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With 1981’s Abacab
, Genesis had shed most of their progressive sensibilities, becoming more and more acquainted with commercial success. Banks, Collins and Rutherford released their self-titled follow-up two years later, which, after a period of divided songwriting in the post-Gabriel years, credited all songs to the collective trio. Though it can hardly be considered fine taste for any prog rock connoisseur, Genesis
does come out slightly stronger than its predecessor.
runs on little more than a heavy drum machine and eerie synthesizer, Collins moving in and out of the mix with desperation-laden vocals. It’s a fairly un-poppy way to start, building definite potential, but the happily bouncing melody of That’s All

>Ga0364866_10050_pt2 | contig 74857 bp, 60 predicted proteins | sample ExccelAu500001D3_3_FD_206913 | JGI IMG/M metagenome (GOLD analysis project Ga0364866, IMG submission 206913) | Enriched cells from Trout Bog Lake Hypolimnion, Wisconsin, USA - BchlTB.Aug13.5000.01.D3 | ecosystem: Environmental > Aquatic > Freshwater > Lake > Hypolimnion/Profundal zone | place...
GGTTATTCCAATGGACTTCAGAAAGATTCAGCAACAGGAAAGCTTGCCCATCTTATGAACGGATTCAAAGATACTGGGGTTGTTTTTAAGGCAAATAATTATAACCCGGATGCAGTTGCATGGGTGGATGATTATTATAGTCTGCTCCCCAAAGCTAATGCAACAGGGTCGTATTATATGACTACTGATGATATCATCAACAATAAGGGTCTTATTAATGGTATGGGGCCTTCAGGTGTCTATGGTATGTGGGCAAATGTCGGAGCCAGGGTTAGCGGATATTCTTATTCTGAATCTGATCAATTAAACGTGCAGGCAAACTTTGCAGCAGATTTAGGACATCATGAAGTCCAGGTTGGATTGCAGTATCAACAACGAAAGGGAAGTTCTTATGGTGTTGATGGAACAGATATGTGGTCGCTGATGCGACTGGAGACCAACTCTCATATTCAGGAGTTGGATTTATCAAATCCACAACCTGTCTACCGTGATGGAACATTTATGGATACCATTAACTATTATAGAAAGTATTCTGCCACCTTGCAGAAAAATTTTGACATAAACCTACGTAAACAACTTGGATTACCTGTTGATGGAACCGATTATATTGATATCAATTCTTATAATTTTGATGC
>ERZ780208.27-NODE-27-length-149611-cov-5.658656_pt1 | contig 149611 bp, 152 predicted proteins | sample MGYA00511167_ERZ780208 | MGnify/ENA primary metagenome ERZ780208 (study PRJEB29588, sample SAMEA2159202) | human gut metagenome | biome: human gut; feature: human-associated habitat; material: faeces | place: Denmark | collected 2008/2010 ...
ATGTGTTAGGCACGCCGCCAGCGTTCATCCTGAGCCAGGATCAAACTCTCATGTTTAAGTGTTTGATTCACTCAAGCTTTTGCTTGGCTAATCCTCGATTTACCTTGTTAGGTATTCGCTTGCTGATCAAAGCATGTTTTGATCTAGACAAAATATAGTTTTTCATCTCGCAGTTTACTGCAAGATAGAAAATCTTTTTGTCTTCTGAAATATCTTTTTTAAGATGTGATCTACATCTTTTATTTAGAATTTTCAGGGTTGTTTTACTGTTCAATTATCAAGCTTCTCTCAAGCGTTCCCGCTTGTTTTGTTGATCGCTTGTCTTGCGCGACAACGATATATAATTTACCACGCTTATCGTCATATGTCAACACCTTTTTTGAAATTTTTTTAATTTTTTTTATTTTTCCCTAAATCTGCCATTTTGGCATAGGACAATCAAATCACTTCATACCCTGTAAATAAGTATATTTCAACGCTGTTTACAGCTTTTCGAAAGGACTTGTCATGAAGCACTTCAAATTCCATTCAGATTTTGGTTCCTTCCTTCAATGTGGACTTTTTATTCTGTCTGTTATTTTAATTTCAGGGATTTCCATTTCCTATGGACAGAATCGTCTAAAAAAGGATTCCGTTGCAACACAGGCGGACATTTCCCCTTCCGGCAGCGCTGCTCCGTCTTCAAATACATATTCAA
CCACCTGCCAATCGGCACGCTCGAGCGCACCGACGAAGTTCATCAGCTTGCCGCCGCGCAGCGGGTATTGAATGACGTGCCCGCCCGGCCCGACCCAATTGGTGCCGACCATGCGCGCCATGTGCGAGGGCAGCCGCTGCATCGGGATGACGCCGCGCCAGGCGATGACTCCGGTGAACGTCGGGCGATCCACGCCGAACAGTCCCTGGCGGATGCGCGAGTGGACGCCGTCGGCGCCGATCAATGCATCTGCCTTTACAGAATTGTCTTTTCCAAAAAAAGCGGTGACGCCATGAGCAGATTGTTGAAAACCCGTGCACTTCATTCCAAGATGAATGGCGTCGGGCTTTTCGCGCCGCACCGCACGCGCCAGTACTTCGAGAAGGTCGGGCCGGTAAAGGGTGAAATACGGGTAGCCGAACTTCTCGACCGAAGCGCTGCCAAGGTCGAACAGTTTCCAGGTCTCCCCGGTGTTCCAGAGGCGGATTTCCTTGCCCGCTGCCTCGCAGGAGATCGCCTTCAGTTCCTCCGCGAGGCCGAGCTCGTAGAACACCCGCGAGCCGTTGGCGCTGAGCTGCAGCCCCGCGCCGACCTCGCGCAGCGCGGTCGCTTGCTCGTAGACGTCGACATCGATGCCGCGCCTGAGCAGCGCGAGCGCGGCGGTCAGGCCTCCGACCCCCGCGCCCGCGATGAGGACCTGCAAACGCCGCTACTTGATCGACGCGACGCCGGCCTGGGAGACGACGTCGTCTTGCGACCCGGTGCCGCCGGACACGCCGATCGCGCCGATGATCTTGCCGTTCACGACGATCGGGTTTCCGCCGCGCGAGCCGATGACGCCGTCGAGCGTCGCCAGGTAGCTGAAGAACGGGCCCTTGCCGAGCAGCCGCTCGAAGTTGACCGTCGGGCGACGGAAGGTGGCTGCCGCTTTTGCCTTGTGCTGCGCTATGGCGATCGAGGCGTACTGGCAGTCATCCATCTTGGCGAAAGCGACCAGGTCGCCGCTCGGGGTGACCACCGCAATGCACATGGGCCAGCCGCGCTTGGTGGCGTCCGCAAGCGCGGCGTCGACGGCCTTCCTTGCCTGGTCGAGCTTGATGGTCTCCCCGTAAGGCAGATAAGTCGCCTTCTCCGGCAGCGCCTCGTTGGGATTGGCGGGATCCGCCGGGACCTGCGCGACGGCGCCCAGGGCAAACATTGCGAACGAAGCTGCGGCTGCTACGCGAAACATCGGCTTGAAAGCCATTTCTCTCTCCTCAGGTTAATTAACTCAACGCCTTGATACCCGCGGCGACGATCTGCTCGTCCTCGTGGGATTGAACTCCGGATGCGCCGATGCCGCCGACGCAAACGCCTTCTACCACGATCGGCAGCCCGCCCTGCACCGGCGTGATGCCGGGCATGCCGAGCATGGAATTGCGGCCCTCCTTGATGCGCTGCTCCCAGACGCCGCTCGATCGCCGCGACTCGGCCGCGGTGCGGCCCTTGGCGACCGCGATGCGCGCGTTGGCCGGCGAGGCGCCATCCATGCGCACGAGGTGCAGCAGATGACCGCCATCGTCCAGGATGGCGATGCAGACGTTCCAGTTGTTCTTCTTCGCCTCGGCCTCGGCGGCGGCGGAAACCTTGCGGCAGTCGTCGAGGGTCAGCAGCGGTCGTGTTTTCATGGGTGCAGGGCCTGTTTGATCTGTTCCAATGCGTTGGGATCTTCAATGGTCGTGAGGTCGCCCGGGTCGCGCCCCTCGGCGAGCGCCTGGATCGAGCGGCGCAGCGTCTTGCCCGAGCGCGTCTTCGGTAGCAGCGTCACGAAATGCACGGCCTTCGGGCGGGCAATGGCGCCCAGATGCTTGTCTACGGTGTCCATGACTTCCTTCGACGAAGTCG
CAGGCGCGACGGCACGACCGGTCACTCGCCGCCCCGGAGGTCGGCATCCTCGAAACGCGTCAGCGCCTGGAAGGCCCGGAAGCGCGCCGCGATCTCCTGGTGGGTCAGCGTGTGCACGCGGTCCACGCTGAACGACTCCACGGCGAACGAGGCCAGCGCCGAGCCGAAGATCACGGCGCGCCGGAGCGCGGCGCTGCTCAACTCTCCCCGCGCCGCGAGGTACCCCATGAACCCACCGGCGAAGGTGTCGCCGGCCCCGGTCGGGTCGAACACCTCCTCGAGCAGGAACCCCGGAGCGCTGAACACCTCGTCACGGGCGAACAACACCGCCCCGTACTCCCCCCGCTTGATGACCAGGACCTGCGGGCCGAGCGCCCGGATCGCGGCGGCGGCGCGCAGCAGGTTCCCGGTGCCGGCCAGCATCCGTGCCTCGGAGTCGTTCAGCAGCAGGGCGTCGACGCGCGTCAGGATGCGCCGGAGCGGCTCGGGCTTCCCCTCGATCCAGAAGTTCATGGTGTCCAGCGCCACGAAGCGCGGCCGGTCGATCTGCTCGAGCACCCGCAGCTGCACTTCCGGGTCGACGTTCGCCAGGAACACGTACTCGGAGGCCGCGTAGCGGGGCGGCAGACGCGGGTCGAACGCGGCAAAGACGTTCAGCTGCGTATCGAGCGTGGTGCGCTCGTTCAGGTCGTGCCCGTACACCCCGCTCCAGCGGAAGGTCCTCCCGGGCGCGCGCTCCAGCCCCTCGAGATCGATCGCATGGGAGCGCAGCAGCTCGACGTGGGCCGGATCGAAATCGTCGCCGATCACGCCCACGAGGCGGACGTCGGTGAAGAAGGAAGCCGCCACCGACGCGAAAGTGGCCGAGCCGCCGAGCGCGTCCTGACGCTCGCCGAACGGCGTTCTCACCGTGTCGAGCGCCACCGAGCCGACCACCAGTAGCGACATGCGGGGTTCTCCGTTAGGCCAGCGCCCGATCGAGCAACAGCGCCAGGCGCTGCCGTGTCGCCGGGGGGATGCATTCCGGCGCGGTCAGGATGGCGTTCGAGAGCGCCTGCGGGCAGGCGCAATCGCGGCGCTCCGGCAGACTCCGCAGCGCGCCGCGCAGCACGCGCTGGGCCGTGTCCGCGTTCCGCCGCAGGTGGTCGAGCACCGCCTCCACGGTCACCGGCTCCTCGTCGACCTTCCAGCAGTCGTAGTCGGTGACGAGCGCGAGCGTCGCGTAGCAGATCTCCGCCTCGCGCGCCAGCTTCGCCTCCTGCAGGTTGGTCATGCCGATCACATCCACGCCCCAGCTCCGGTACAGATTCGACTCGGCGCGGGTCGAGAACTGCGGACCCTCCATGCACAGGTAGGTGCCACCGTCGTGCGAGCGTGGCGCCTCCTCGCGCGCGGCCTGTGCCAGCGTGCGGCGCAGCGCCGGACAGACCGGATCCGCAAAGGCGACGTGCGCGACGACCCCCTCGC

is worlds apart, creating a staggering contrast between the record’s first two tracks; too many songs tend to go off into entirely different directions.
There are the obligatory ballad inclusions, of course (Taking It All Too Hard
), along with a mix of material that’s not as serious-minded. The latter category ranges from pretty entertaining (Just a Job to Do
) to just plain silly (Illegal Alien
). The most 'progressive' piece is Home by the Sea
/Second Home by the Sea
. Part one throws more classic pop hooks into action, and good ones at that, whereas part two provides the much-needed instrumental stretch. A great suite, but admittedly one that cannot live up to similar compositions on Duke
Even if they were on their way to recording a masterful pop album in 1986, Genesis hadn’t really been able to regain their footing at this point. The group’s 12th LP is decent at best, again lacking a real sense of direction. Despite a few memorable tunes, it is unworthy of its title.
Genesis Mark V:
Tony Banks – Keyboards, Vocals
Phil Collins – Vocals, Drums, Percussion
Mike Rutherford – Bass, Guitar, Vocals
Home by the Sea
Second Home by the Sea